## What is an algorithm

• An algorithm is a list of steps that shows how to perform a computational task.
• Converting an algorithm to code, makes it runnable on a computer.
• Algorithms come in many flavors.

See "List of Algorithms." Wikipedia for more.

## Algorithm

Step 1: Create an array of numbers
Step 2: Create a place to store the sum
Step 3: Take next number from the array
Step 4: Add it to the sum variable
Repeat 3 and 4 until none remain
Step 5: Print the sum

## Code

number_list = [1,2,3,4,5]
sum = 0
for a_number in number_list:
sum = sum + a_number
print (sum)

## Performance of Algorithms

• Most algorithms work fine for small size of input.
• Good algorithms continue to work well even as we increase the size of input.
• Consider two algorithms to compute the sequence of factorials i.e. $1!$, $2!$ etc. up to $N!$.

### Algorithm A

START
K! = 1 x ... x K
PRINT K!
END
\begin{align} & K! = 1\times2... \times K\\ &e.g.\\ &1! = 1 \\ &2! = 1 \times 2 \\ &3! = 1 \times 2 \times 3 \\ &4! = 1 \times 2 \times 3 \times 4\\ &...\end{align} Starts from 1 every time

### Algorithm B

START
K! = (K-1)! x K
PRINT K!
END
\begin{align} &K! = (K-1)! \times K\\ &e.g.\\ &1! = 1 \\ &2! = 1! \times 2\\ &3! = 2! \times 3\\ &4! = 3! \times 4\\ &...\end{align} Starts with the previous result $(K-1)!$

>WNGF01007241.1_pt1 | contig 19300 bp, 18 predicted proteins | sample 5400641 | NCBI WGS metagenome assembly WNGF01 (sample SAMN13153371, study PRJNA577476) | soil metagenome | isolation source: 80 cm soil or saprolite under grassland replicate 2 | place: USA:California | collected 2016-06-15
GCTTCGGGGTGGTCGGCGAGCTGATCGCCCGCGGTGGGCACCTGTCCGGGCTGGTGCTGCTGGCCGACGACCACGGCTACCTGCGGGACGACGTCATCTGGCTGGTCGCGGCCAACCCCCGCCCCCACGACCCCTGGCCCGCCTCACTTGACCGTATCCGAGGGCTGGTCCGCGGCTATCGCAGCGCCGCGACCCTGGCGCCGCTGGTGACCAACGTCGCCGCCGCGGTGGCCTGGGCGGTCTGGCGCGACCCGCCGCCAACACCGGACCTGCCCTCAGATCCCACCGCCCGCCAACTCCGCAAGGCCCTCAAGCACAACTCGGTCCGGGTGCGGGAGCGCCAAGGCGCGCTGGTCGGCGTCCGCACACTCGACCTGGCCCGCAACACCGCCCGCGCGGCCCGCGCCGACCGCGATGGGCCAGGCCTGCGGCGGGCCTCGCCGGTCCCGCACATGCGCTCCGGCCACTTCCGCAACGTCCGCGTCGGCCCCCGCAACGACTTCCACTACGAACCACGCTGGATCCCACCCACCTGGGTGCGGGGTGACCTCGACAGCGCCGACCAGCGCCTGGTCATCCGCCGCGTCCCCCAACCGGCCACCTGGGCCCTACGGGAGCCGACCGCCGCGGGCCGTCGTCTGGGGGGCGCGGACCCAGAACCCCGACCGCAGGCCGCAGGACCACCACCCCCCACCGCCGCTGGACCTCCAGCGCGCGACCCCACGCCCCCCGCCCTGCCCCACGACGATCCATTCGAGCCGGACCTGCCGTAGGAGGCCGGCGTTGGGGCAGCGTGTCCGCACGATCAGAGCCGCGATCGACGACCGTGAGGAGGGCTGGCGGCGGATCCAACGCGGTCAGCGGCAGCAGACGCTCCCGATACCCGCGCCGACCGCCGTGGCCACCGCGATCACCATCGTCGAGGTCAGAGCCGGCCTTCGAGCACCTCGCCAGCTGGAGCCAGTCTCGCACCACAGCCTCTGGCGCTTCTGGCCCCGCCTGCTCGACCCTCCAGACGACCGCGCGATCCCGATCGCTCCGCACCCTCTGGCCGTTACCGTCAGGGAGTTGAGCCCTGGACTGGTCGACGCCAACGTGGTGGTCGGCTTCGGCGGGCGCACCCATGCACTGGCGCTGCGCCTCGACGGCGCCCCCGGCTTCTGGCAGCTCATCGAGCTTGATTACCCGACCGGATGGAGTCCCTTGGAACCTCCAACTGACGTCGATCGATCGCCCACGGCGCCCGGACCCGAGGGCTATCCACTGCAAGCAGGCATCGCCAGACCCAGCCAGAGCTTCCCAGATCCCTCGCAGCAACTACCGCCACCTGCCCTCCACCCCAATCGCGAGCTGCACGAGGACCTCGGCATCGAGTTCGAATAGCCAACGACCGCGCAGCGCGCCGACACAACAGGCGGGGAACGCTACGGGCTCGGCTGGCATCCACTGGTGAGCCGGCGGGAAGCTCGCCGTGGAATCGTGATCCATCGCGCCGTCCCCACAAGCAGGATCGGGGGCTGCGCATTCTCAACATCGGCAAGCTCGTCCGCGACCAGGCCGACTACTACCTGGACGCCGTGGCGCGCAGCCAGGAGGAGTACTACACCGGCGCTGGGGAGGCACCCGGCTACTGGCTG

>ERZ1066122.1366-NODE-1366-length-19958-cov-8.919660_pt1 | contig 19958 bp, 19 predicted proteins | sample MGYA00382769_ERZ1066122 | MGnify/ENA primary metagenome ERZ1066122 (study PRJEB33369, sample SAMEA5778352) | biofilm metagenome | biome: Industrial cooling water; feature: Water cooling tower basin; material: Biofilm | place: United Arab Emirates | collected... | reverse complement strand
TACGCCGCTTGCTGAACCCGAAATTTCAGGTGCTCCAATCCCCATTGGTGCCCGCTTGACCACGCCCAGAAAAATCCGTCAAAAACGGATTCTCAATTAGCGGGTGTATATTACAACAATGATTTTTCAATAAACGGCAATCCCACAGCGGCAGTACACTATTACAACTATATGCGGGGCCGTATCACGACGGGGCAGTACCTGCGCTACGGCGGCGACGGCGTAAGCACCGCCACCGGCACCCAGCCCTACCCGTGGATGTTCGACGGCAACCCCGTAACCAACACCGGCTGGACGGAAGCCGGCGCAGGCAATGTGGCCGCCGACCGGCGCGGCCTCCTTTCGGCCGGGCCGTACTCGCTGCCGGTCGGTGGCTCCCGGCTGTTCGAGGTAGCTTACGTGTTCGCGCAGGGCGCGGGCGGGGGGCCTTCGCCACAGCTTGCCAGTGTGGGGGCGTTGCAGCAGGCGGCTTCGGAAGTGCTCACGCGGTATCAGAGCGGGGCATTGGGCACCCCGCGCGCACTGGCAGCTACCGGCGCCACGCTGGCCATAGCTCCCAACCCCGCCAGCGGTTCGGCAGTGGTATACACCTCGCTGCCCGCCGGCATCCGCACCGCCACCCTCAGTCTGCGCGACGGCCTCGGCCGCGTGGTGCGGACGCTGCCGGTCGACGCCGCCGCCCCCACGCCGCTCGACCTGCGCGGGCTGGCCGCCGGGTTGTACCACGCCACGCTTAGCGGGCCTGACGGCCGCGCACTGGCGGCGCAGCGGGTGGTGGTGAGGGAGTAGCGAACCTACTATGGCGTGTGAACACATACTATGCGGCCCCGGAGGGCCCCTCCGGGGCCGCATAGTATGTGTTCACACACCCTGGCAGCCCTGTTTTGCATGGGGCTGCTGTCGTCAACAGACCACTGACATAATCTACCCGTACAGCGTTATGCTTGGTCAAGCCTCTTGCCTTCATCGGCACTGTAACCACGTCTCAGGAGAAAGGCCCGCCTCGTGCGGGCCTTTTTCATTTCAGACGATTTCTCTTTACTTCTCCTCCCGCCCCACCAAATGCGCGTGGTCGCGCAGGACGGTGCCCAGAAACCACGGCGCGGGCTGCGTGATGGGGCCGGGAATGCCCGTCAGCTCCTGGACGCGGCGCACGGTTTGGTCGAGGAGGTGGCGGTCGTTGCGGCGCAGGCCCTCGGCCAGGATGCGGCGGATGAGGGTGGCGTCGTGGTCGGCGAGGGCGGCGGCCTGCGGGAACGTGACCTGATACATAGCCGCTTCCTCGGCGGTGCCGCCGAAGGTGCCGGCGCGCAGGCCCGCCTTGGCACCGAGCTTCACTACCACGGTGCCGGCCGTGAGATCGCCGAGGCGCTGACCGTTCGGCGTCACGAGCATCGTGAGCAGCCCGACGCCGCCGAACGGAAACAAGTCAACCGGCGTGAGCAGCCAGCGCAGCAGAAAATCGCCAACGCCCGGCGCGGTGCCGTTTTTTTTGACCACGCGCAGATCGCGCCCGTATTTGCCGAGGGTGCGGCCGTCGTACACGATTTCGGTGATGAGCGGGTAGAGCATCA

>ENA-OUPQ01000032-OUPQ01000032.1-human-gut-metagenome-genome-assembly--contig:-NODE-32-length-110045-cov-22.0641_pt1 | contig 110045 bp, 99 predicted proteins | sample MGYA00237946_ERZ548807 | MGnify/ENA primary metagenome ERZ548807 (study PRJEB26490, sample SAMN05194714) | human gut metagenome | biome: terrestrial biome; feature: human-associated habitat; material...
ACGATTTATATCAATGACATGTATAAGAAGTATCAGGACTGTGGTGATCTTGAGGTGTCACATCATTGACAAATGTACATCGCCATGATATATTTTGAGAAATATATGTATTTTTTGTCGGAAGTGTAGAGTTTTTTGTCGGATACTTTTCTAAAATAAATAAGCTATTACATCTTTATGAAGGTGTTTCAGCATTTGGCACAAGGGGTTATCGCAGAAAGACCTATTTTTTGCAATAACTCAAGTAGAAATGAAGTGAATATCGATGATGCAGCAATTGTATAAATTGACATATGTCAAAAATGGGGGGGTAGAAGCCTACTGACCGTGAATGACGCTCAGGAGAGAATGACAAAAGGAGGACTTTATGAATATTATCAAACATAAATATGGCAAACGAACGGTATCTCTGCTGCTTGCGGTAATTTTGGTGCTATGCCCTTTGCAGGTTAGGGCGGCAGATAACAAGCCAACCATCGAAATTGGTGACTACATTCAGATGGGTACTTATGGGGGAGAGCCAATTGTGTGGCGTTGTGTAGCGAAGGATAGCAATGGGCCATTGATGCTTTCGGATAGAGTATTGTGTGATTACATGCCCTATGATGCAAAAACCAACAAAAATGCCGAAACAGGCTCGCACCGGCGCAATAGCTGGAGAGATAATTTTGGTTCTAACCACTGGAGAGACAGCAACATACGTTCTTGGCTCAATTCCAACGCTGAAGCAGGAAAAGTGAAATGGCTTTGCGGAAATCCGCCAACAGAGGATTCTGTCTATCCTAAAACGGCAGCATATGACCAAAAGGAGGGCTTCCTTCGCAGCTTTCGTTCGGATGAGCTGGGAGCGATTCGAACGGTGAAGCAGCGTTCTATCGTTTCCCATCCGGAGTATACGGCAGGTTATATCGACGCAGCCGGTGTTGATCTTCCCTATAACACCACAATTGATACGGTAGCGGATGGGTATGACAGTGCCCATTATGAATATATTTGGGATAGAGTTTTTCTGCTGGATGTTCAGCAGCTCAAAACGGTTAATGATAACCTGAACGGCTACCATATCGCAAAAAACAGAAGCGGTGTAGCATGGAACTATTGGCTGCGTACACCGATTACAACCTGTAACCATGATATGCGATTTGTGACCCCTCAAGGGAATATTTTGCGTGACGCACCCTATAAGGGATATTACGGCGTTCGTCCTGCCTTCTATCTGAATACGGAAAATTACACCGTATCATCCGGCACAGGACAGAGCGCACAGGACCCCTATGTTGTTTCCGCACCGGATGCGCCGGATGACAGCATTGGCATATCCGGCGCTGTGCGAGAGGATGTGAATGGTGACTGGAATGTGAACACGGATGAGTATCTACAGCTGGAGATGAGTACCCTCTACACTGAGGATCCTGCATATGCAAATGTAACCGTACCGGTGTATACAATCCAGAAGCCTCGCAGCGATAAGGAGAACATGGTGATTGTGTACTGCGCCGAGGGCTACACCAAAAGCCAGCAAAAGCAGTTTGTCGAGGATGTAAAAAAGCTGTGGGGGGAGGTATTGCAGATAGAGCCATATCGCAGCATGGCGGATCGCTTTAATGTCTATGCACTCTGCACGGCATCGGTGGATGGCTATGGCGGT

• Observe how the number of steps to complete Algorithm A increases at a much faster rate than the number of steps for Algorithm B, with increasing values of N.

## Order of Growth - Big O - $\mathcal{O}_n$

Performance of algorithms is characterized by their Order of Growth (or Big-O or $$\mathcal{O}_n$$), which indicates how completion time (or memory used) grows with increasing size of inputs.

• CONSTANT $$(\mathcal{O}_1)$$ algorithms complete the task in the same amout of time, no matter the size of input. These are the best, but almost impossible to find.
• LOGARITHMIC $$(\mathcal{O}_{\log{}n})$$ algorithms slow down at a very small rate with increasing size of input.
• LINEAR $$(\mathcal{O}_n)$$ algorithms take time directly proportional to the size of input.
• POLYNOMIAL $$(\mathcal{O}_{n^k})$$ algorithms take time proportional to a polynomial function (quadratic, cubic, etc.) of the size of input. These slow down significantly with increasing input size, but still complete within a reasonable time.
• EXPONENTIAL $$(\mathcal{O}_{e^n})$$ algorithms require increasingly larger amounts of time for even small increases in the size of input. Beyond a certain input size, these do not complete within a reasonable time at all and hence mostly unusable.

Read more about Algorithms at Sedgewick, Robert and Wayne, Kevin. Algorithms, 4th Edition.